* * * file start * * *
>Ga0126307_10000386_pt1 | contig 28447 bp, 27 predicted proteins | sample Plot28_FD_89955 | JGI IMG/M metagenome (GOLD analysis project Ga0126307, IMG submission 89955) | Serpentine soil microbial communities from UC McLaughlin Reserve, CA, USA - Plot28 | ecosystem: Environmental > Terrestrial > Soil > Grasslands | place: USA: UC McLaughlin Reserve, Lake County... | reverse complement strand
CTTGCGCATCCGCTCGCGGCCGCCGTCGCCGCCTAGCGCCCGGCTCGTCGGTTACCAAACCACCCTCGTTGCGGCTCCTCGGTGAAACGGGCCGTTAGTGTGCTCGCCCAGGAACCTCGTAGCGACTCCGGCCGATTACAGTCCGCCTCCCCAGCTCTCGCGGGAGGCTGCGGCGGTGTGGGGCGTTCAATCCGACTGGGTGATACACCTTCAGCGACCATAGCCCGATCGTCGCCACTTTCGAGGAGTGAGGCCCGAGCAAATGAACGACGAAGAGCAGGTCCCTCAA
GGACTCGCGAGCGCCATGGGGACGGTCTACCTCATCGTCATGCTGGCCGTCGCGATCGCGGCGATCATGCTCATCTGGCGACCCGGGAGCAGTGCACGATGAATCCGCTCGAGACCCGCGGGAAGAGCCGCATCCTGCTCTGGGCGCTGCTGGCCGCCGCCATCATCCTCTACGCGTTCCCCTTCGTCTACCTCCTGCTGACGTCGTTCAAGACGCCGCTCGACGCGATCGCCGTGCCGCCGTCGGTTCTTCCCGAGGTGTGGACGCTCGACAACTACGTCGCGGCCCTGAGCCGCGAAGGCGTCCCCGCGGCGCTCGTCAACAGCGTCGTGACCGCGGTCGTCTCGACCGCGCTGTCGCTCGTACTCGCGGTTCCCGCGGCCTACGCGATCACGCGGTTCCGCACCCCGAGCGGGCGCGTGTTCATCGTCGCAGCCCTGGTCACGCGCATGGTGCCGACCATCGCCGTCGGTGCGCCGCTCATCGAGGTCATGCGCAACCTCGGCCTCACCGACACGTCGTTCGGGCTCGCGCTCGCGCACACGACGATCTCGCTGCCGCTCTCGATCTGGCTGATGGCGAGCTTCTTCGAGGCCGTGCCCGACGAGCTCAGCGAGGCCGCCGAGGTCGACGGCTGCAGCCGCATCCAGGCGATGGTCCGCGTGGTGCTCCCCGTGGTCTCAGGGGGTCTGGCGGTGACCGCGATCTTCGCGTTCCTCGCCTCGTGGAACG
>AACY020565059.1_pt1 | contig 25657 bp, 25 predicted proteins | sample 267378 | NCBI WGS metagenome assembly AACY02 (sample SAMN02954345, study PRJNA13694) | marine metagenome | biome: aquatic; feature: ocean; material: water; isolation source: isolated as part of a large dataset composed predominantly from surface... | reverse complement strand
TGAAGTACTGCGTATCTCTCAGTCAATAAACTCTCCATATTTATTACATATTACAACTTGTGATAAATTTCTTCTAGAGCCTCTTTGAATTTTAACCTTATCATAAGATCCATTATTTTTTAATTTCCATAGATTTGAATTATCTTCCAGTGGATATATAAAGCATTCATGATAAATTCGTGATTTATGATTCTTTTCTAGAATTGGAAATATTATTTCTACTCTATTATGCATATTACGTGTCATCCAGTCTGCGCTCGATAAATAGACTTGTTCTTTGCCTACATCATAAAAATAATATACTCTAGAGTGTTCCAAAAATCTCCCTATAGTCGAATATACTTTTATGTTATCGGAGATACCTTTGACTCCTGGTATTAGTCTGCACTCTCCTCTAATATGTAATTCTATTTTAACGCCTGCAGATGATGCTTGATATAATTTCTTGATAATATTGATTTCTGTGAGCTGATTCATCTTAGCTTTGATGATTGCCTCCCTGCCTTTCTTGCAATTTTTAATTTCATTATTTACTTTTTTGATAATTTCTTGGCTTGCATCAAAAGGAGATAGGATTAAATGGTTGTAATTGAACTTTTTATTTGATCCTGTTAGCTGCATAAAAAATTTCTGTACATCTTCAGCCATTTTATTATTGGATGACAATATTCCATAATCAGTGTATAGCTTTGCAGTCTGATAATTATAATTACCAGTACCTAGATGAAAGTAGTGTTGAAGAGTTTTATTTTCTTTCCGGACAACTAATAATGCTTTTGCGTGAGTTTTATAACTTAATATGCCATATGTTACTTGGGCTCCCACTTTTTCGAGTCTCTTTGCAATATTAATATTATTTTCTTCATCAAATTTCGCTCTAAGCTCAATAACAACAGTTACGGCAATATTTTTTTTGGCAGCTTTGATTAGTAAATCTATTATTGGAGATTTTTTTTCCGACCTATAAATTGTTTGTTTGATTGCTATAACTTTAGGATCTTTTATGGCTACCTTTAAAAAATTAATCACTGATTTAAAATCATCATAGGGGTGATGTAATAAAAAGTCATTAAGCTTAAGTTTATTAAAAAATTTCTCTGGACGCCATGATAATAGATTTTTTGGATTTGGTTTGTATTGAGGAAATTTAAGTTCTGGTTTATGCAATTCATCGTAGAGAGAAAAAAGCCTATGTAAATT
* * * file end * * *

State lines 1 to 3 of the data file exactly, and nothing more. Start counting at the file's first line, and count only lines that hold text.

>Ga0126307_10000386_pt1 | contig 28447 bp, 27 predicted proteins | sample Plot28_FD_89955 | JGI IMG/M metagenome (GOLD analysis project Ga0126307, IMG submission 89955) | Serpentine soil microbial communities from UC McLaughlin Reserve, CA, USA - Plot28 | ecosystem: Environmental > Terrestrial > Soil > Grasslands | place: USA: UC McLaughlin Reserve, Lake County... | reverse complement strand
CTTGCGCATCCGCTCGCGGCCGCCGTCGCCGCCTAGCGCCCGGCTCGTCGGTTACCAAACCACCCTCGTTGCGGCTCCTCGGTGAAACGGGCCGTTAGTGTGCTCGCCCAGGAACCTCGTAGCGACTCCGGCCGATTACAGTCCGCCTCCCCAGCTCTCGCGGGAGGCTGCGGCGGTGTGGGGCGTTCAATCCGACTGGGTGATACACCTTCAGCGACCATAGCCCGATCGTCGCCACTTTCGAGGAGTGAGGCCCGAGCAAATGAACGACGAAGAGCAGGTCCCTCAA
GGACTCGCGAGCGCCATGGGGACGGTCTACCTCATCGTCATGCTGGCCGTCGCGATCGCGGCGATCATGCTCATCTGGCGACCCGGGAGCAGTGCACGATGAATCCGCTCGAGACCCGCGGGAAGAGCCGCATCCTGCTCTGGGCGCTGCTGGCCGCCGCCATCATCCTCTACGCGTTCCCCTTCGTCTACCTCCTGCTGACGTCGTTCAAGACGCCGCTCGACGCGATCGCCGTGCCGCCGTCGGTTCTTCCCGAGGTGTGGACGCTCGACAACTACGTCGCGGCCCTGAGCCGCGAAGGCGTCCCCGCGGCGCTCGTCAACAGCGTCGTGACCGCGGTCGTCTCGACCGCGCTGTCGCTCGTACTCGCGGTTCCCGCGGCCTACGCGATCACGCGGTTCCGCACCCCGAGCGGGCGCGTGTTCATCGTCGCAGCCCTGGTCACGCGCATGGTGCCGACCATCGCCGTCGGTGCGCCGCTCATCGAGGTCATGCGCAACCTCGGCCTCACCGACACGTCGTTCGGGCTCGCGCTCGCGCACACGACGATCTCGCTGCCGCTCTCGATCTGGCTGATGGCGAGCTTCTTCGAGGCCGTGCCCGACGAGCTCAGCGAGGCCGCCGAGGTCGACGGCTGCAGCCGCATCCAGGCGATGGTCCGCGTGGTGCTCCCCGTGGTCTCAGGGGGTCTGGCGGTGACCGCGATCTTCGCGTTCCTCGCCTCGTGGAACG